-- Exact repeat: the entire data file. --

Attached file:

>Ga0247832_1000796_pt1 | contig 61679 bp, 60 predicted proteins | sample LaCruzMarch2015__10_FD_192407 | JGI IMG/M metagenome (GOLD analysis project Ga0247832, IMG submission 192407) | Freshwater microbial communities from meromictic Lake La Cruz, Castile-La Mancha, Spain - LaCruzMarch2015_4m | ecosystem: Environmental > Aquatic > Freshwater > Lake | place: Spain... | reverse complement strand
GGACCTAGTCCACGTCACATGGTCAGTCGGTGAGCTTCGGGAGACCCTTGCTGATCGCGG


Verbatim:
>Ga0247832_1000796_pt1 | contig 61679 bp, 60 predicted proteins | sample LaCruzMarch2015__10_FD_192407 | JGI IMG/M metagenome (GOLD analysis project Ga0247832, IMG submission 192407) | Freshwater microbial communities from meromictic Lake La Cruz, Castile-La Mancha, Spain - LaCruzMarch2015_4m | ecosystem: Environmental > Aquatic > Freshwater > Lake | place: Spain... | reverse complement strand
GGACCTAGTCCACGTCACATGGTCAGTCGGTGAGCTTCGGGAGACCCTTGCTGATCGCGG